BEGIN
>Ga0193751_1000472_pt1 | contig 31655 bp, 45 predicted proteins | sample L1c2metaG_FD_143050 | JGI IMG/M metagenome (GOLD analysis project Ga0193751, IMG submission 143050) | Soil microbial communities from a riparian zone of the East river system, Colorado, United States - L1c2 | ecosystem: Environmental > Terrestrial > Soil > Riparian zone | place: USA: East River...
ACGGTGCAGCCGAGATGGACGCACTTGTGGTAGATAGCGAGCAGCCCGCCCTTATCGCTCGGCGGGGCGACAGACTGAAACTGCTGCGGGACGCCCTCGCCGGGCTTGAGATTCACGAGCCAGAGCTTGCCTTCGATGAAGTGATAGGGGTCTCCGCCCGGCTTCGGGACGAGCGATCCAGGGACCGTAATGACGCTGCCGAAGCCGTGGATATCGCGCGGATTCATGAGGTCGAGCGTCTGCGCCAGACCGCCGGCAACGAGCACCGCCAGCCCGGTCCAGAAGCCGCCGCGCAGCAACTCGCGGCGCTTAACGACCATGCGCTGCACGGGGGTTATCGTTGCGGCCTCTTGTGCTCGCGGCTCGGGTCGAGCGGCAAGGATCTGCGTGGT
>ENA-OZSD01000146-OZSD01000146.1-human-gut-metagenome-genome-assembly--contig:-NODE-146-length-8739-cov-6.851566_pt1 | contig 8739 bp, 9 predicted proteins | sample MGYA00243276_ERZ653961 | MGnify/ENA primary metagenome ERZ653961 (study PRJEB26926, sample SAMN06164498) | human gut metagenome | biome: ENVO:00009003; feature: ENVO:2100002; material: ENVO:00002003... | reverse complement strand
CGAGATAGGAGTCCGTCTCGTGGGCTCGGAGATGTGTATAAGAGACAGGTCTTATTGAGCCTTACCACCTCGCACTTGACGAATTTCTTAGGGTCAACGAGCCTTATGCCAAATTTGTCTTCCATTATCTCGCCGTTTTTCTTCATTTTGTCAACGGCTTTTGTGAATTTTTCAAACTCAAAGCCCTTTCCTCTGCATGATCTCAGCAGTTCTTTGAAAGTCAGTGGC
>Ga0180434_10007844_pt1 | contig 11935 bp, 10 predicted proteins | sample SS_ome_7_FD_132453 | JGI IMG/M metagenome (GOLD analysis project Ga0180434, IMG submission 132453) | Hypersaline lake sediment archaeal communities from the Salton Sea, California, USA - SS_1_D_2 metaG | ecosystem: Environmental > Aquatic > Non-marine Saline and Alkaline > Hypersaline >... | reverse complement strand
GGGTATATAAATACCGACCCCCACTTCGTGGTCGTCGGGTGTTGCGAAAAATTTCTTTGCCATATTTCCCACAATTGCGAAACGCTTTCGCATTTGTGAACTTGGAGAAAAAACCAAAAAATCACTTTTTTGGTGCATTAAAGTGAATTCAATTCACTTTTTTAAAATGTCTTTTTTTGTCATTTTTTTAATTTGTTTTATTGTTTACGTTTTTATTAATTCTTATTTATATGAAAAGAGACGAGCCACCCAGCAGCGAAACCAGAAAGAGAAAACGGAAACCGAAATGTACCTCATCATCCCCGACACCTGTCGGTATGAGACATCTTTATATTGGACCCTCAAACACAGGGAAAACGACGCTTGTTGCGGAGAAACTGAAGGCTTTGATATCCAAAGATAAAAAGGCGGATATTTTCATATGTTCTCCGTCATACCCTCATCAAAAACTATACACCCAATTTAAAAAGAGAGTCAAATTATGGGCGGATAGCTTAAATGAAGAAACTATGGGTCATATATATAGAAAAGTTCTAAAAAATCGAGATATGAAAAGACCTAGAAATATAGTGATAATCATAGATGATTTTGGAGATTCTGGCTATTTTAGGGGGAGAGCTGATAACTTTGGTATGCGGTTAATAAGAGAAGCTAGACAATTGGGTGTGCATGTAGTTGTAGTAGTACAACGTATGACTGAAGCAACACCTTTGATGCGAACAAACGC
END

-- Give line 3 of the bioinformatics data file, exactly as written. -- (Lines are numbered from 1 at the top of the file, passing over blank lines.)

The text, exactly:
>ENA-OZSD01000146-OZSD01000146.1-human-gut-metagenome-genome-assembly--contig:-NODE-146-length-8739-cov-6.851566_pt1 | contig 8739 bp, 9 predicted proteins | sample MGYA00243276_ERZ653961 | MGnify/ENA primary metagenome ERZ653961 (study PRJEB26926, sample SAMN06164498) | human gut metagenome | biome: ENVO:00009003; feature: ENVO:2100002; material: ENVO:00002003... | reverse complement strand